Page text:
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March 30, 2009



For the adventurous type:



Thanks for the amazing adrenaline adventure ideas. Men (and women), these are heart racing...

I've done the Gauley (or was it the New?) River in West Virginia. I hear springtime throws Class V rapids at you practically the whole way down the Gauley. Suit up, gentleman (and ladies)



I think it's pretty obvious why women-only travel is proliferating like kudzu but men-only travel is scarcer than hens' teeth (I ate a mixed metaphor salad for dinner tonight). If I see an advert for a "men-only" tour, I would (like most men) immediately assume it's intended specifically for men who live in San Francisco or West Hollywood-- and quickly turn the page. Conversely, a "women-only" tour does not immediately bring Sappho to mind, unless perhaps it's a Greek island cruise with an itinerary that prominently mentions Lesbos. I have no idea why that is, but that's the way it is.

There seems to be a growing, profitable market for women-only travel because women apparently enjoy traveling in distaff groups. Presumably women feel safe and comfortable that way, possibly more so than either alone or in a mixed-gender group. Men don't bond socially in the same way, and don't find the idea of spending a vacation with a group of strangers either safe or comfortable. Going fishing or doing some other specific activity with a select group of buddies, however, is a desirable thing when that's available. So there would seem to be insufficient profit in trying to organize tour groups for men, unless you're perhaps talking about something like sex tourism in Asia (or the aforementioned "men only" tours, as I do know some gay people who have taken such specialized trips).

I also think men in general aren't as enthusiastic about travel as women are. That's probably the main reason you don't find many male solo travel enthusiasts. If we don't have a buddy to do something with, or a wife or girlfriend insisting on a family vacation or romantic getaway, we'd rather stay home and work on the car, some project, or watch sports on television (beer optional). Conversely, a woman who wants to travel will have no problem joining a group of like-minded women, since those strangers will soon become supportive friends. Or they'll just go on a trip alone. Obviously not all men (nor all women) are that way, but there's definitely something to that stereotype. I've certainly seen it.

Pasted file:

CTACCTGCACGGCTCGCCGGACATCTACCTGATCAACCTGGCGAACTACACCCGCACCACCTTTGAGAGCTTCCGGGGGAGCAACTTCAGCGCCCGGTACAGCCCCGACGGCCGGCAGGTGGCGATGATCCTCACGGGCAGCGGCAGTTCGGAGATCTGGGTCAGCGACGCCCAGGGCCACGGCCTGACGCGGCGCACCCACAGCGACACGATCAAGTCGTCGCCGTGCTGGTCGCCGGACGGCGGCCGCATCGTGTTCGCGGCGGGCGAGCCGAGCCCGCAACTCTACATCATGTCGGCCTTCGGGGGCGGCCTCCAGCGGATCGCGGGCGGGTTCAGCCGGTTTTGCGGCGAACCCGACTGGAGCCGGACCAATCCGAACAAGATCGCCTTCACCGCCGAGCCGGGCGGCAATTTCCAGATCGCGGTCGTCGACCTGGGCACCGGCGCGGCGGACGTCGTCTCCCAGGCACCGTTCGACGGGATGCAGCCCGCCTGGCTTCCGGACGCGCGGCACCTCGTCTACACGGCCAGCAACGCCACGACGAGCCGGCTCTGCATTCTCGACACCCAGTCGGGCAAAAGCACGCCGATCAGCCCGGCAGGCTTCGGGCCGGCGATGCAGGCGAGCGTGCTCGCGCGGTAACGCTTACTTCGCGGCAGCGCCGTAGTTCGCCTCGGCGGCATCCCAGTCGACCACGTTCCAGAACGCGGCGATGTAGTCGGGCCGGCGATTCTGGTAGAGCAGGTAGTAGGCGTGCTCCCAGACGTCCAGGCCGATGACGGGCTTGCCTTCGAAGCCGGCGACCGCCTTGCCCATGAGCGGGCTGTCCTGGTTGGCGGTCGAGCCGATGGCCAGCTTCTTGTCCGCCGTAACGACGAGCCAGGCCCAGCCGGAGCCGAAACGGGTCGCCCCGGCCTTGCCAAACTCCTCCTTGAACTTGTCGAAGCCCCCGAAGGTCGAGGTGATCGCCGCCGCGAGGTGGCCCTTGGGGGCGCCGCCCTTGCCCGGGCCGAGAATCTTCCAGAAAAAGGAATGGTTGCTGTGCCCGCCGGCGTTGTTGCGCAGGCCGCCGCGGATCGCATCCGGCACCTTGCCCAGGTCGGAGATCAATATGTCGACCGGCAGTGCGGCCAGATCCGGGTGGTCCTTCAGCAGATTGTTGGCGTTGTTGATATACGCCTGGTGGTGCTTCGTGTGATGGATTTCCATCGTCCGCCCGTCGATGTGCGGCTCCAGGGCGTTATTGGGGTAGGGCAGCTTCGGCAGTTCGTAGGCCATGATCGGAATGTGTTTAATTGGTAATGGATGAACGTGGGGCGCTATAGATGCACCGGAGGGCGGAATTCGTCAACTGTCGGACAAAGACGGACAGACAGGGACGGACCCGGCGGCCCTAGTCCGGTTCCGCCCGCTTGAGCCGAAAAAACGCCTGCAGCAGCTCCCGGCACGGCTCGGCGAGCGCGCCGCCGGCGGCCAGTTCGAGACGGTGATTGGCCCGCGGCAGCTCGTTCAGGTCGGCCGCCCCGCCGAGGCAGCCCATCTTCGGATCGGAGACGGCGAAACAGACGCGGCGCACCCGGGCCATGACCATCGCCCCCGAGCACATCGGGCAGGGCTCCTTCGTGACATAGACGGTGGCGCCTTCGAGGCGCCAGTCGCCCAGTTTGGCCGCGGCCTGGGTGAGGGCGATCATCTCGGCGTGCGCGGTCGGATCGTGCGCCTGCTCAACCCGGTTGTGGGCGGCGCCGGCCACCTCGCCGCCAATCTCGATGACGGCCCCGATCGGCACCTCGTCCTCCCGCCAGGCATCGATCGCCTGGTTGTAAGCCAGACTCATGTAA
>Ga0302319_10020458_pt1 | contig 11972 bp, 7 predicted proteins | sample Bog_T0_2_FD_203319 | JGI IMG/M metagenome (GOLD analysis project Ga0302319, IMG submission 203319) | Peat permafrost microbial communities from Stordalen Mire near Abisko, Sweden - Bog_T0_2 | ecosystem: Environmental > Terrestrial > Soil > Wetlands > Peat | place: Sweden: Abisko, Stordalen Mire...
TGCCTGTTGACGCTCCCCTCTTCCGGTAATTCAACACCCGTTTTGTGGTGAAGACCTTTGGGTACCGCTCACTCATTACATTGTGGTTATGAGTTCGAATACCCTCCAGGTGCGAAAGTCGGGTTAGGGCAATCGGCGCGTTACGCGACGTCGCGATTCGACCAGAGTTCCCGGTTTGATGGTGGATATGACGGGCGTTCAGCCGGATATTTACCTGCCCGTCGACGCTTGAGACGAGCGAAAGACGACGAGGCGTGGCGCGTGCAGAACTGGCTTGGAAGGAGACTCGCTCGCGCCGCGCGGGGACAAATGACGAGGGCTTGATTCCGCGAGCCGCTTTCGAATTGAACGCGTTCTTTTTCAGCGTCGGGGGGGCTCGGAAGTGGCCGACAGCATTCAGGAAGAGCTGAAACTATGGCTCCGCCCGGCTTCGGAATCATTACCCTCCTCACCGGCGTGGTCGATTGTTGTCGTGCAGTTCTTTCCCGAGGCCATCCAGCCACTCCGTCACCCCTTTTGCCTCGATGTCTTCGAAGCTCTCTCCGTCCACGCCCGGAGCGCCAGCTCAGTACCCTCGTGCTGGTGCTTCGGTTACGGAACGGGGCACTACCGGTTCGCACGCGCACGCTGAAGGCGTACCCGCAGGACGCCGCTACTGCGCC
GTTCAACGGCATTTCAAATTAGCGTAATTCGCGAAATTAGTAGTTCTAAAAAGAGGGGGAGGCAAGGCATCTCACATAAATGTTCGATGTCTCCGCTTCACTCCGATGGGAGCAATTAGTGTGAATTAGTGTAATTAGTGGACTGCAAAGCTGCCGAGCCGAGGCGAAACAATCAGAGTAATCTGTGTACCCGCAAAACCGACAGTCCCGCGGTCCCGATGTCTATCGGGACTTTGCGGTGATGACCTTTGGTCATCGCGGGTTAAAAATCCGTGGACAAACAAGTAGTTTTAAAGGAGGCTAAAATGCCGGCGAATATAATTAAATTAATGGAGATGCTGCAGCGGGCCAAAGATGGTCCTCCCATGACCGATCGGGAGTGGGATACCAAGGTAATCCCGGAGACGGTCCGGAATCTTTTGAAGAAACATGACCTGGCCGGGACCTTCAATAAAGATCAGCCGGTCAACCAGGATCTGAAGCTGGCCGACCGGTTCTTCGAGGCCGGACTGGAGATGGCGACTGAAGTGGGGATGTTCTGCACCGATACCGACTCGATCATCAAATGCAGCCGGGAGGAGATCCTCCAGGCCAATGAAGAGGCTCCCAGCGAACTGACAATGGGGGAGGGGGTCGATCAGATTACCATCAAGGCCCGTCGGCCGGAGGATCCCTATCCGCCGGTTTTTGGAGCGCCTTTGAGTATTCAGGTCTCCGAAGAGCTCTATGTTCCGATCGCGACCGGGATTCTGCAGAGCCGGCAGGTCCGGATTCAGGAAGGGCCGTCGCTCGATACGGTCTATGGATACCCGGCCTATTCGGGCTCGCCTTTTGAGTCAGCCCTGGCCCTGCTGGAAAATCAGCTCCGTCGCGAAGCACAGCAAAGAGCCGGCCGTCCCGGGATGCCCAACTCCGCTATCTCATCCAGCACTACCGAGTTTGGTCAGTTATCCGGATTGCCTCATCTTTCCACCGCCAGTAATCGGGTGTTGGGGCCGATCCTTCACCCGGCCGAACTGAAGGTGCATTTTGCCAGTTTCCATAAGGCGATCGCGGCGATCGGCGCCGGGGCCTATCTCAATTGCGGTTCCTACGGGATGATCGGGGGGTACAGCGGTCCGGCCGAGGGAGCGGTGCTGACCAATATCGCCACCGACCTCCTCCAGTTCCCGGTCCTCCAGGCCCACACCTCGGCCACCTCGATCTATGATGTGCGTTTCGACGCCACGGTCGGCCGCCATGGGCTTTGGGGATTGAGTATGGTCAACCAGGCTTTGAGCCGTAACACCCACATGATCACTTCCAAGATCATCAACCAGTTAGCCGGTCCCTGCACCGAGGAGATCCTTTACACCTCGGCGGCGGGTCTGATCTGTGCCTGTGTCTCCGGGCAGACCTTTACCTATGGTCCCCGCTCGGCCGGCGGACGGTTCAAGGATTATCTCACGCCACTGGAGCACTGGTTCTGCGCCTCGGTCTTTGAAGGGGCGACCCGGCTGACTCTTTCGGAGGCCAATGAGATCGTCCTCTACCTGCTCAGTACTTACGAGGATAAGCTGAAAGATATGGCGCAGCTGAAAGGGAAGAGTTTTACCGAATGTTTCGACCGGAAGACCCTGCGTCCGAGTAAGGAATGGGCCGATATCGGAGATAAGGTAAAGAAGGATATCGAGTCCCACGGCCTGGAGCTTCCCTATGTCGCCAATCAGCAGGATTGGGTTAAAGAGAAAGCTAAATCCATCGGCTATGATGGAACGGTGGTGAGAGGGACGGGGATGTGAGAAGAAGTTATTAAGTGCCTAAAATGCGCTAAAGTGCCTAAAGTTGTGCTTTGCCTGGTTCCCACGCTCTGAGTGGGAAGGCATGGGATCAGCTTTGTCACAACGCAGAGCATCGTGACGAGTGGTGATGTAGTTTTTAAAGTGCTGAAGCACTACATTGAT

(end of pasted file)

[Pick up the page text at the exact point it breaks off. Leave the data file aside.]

As for there being "anything wrong with mixing with women," I can only relate my one experience with a mixed-gender singles tour. Toward the end of the first Reagan administration, my parents convinced me to take a Singleworld tour of Britain. The group had about 25 people, four of whom were men. The women, some of whom already knew each other, immediately bonded and formed their little cliques. Presumably having decided in the first 20 seconds that none of us men excited them, they all but ignored us (although they apparently found the male tour guide exciting enough to share their evening entertainment with him). We men didn't even attempt to "bond," and basically kept to ourselves (although I did go to dinner with one of them who, like me, had planned a few solo days in London after the tour). When I read about how women greatly outnumber men on tours for singles (e.g., "O Solo Mio"), I chuckle because I have a good idea why that is!

And by the way, some men actually do "bond by talking, as women do." And they don't necessarily live in San Francisco or West Hollywood. It's probably more common than you think.



I can't argue with any of your points. I saw something similar happen on a trip I went on where there were just a couple of guys and about a dozen women participants. The women bonded and pretty much ignored the men. Tough crowd. And unpleasant if you happen to be one of the men.

If I were a single guy, I'd be sure to call any company I chose to travel with and ask the ratio of men to women on any trips I'm interested in. And if not enough people are signed up to go, I'd wait.
I've done that in a different way when I went on trips that weren't purely "singles" trips. I'd ask how many other people were joining the trip alone.
Ideally there are at least a handful of solo travelers in a mixed group of singles and couples/families. And close to 50-50 of each sex in a singles group trip.
But there are no guarantees no matter what. Maybe I've been lucky but out of dozens of group adventure trips I've only hit a couple of dud groups.


The only group trips I would consider are those specifically dedicated to something I'm interested in. That should sidestep (or at least minimize) any concerns about gender balance and solo status. I once took a photography tour that was enjoyable even though I was the only one on the tour too young to be eligible for Medicare (that's unfortunately what has happened to camera clubs these days).